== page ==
Many women experience postpartum depression. When they have their baby, they expect everything to be wonderful and perfect, but sometimes sleep deprivation, hormonal changes and other factors can combine to cause postpartum depression. Mild cases are referred to as “baby blues” while severe cases are often referred to as postpartum psychosis.
No one is positive why some people get postpartum depression, and others do not, but it seems to be brought on by the changes in hormone levels that occur after pregnancy. Any woman can get postpartum depression in the months after childbirth, miscarriage or stillbirth.
Before you can do anything to help yourself with postpartum depression you have to know what to look for. A woman who has postpartum depression may exhibit the following signs:
1. They may feel very sad, hopeless and empty. Even with friends and family supporting them and their new addition, they may not feel the love and support; they may just feel overwhelmed.
2. They may feel anxious about things that do not normally cause anxiety.
3. They may lose pleasure in everyday things. They may even lose interest in their baby.
4. They may not feel hungry and may lose weight. (But some women feel more hungry and gain weight).
5. They may have trouble sleeping, even when their baby is asleep.
6. They may not be able to concentrate.
These symptoms can occur in the first day or two after the birth, and in some women, continue for a couple weeks after the birth. Usually with some support and encouragement, the “baby blues” pass. But what should you do if postpartum depression lasts?
Postpartum depression is serious if you do not recover from it quickly, and it can lead to more severe problems, such as becoming underweight, being unable to feed your baby and losing your health, to name just a few symptoms. To help ensure that your postpartum depression does not last, seek help from friends, family and a physician. This is especially important if you have suffered from depression or postpartum depression in the past. If you are a single parent, or do not have support from friends, family or parents, or if you have a sick or colicky baby that cries non-stop your stress level is too high and you are at higher risk for postpartum depression.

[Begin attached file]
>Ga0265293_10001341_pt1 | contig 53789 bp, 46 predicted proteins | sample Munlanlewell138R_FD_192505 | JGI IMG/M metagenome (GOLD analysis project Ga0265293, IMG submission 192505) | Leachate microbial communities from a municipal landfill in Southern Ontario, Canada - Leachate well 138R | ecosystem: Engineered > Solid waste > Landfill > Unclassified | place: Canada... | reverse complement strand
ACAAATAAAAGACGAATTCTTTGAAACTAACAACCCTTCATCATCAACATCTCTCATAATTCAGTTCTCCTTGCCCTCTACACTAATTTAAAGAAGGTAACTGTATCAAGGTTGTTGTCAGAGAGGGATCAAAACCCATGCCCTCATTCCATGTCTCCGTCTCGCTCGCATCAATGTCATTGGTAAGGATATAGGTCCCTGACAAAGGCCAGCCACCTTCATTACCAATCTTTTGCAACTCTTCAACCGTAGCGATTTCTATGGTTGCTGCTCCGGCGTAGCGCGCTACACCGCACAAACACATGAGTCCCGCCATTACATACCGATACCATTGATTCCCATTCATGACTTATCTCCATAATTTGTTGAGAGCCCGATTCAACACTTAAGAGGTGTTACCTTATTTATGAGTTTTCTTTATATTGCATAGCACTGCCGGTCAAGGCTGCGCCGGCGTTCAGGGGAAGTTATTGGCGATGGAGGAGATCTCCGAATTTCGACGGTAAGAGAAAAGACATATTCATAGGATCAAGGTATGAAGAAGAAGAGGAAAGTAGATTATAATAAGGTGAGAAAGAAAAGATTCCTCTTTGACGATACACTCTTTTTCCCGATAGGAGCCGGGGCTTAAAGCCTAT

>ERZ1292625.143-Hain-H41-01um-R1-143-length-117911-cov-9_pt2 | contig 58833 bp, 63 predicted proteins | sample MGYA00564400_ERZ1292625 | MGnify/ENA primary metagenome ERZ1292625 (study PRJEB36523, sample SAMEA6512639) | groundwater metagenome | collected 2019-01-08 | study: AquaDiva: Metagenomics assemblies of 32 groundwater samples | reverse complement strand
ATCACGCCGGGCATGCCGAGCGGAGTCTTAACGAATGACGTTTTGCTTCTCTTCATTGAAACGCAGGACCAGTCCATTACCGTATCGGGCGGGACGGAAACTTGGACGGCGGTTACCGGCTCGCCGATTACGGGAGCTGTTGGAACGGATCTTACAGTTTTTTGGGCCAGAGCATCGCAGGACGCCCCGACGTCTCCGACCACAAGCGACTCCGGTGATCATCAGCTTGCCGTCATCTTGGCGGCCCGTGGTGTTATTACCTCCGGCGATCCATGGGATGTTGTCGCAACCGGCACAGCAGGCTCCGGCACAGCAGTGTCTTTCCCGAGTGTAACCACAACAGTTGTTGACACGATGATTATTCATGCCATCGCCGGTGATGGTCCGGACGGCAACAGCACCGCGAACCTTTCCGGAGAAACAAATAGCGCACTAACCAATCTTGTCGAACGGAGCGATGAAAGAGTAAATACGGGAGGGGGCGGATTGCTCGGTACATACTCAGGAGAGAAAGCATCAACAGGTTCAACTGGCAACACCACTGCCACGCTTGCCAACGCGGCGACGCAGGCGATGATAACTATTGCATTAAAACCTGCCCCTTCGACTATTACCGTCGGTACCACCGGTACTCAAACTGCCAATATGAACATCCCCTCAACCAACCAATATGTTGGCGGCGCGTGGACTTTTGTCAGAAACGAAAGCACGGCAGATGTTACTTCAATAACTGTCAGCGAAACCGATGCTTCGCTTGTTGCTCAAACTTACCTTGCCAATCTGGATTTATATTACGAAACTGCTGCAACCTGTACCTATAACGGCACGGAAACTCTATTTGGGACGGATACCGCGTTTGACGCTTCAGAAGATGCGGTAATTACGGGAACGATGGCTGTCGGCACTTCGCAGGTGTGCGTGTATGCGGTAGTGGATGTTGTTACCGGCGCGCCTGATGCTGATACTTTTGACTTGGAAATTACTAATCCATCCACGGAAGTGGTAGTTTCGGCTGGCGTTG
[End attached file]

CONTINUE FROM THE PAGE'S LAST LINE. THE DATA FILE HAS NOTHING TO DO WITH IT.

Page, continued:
If your depression is lasting more than a couple weeks after your baby is born, first, call your physician. They will evaluate you and evaluate your needs. Second, enlist some help. You and your baby need some TLC, and if you are suffering from lasting postpartum depression, there is a good chance you are not getting enough of the help and support you need. Third, take some time for yourself. Often times our identities get swallowed up when a baby is born and we forget to feed and take care of ourselves because you have your baby’s needs to meet. Have someone sit with the baby, and meet your needs for a few hours. Get your hair done. Take a real nap. Get a pedicure.